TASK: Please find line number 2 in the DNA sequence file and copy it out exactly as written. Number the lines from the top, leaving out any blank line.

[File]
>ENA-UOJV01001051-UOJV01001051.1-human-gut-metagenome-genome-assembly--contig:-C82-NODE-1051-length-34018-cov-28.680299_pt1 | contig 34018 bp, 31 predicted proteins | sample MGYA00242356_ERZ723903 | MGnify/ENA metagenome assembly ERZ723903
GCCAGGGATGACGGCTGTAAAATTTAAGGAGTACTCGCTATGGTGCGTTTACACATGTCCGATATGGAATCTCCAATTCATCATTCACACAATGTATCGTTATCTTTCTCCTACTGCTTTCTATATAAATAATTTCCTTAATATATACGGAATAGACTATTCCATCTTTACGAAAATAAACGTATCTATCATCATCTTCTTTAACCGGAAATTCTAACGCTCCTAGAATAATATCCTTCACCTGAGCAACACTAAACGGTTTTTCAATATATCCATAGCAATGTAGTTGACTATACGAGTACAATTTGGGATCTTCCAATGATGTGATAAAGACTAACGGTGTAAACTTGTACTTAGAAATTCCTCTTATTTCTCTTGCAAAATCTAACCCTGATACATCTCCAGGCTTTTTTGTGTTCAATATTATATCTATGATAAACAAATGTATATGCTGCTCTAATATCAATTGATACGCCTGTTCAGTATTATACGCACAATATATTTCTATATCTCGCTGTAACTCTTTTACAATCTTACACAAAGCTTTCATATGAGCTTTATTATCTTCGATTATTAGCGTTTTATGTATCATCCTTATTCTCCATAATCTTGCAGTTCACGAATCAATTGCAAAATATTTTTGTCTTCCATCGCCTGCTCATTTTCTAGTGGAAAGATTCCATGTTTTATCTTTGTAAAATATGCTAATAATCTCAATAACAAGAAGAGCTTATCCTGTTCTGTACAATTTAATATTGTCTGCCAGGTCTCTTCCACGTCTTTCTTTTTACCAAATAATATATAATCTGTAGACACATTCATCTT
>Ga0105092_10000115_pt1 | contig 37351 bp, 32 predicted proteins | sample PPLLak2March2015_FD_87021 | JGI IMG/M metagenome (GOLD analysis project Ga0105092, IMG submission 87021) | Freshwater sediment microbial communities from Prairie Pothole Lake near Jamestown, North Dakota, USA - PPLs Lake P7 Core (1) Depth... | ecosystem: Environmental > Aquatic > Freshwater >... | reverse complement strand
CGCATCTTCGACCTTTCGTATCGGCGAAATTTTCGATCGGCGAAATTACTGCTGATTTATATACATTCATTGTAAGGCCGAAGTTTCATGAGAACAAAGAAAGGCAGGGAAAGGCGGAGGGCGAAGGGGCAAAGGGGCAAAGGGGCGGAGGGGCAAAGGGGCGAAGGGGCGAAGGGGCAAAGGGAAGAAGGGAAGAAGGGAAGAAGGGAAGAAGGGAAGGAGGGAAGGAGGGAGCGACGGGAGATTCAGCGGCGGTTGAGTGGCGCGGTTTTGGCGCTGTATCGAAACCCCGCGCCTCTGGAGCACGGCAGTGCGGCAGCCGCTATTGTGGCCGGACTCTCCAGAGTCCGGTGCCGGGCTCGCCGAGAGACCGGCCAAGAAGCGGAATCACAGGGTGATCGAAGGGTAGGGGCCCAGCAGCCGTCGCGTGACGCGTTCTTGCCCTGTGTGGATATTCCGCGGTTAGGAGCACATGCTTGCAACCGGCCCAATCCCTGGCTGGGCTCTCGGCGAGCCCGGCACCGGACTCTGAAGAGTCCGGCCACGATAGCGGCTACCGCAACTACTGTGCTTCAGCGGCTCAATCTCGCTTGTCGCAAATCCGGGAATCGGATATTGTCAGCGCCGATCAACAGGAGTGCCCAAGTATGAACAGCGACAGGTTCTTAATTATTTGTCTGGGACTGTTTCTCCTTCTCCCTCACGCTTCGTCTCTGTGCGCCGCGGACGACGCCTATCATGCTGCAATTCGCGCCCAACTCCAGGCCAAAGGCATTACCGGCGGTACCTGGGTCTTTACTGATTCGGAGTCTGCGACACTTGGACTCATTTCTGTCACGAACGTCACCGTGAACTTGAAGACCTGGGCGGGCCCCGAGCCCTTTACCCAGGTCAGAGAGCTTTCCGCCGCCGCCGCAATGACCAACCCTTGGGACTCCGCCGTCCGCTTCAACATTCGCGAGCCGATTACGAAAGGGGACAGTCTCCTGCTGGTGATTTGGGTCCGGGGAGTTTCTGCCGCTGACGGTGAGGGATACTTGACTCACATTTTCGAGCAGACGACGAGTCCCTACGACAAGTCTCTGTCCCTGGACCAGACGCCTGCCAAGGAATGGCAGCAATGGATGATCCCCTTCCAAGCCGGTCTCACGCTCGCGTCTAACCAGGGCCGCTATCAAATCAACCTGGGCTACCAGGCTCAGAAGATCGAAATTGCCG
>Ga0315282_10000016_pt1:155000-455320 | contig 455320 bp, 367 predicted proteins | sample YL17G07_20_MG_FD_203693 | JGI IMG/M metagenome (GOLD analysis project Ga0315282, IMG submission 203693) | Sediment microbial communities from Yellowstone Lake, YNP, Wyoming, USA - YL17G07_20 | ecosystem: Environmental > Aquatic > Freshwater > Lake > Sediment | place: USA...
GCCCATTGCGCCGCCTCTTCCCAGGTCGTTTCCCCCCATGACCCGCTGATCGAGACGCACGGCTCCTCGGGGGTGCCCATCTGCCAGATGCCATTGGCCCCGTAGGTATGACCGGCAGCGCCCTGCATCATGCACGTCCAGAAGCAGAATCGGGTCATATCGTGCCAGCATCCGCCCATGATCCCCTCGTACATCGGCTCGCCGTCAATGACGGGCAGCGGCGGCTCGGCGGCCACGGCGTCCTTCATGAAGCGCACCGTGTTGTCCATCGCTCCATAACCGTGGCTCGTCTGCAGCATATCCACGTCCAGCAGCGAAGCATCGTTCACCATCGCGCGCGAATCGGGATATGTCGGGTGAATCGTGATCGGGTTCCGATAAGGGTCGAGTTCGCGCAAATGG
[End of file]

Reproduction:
GCCAGGGATGACGGCTGTAAAATTTAAGGAGTACTCGCTATGGTGCGTTTACACATGTCCGATATGGAATCTCCAATTCATCATTCACACAATGTATCGTTATCTTTCTCCTACTGCTTTCTATATAAATAATTTCCTTAATATATACGGAATAGACTATTCCATCTTTACGAAAATAAACGTATCTATCATCATCTTCTTTAACCGGAAATTCTAACGCTCCTAGAATAATATCCTTCACCTGAGCAACACTAAACGGTTTTTCAATATATCCATAGCAATGTAGTTGACTATACGAGTACAATTTGGGATCTTCCAATGATGTGATAAAGACTAACGGTGTAAACTTGTACTTAGAAATTCCTCTTATTTCTCTTGCAAAATCTAACCCTGATACATCTCCAGGCTTTTTTGTGTTCAATATTATATCTATGATAAACAAATGTATATGCTGCTCTAATATCAATTGATACGCCTGTTCAGTATTATACGCACAATATATTTCTATATCTCGCTGTAACTCTTTTACAATCTTACACAAAGCTTTCATATGAGCTTTATTATCTTCGATTATTAGCGTTTTATGTATCATCCTTATTCTCCATAATCTTGCAGTTCACGAATCAATTGCAAAATATTTTTGTCTTCCATCGCCTGCTCATTTTCTAGTGGAAAGATTCCATGTTTTATCTTTGTAAAATATGCTAATAATCTCAATAACAAGAAGAGCTTATCCTGTTCTGTACAATTTAATATTGTCTGCCAGGTCTCTTCCACGTCTTTCTTTTTACCAAATAATATATAATCTGTAGACACATTCATCTT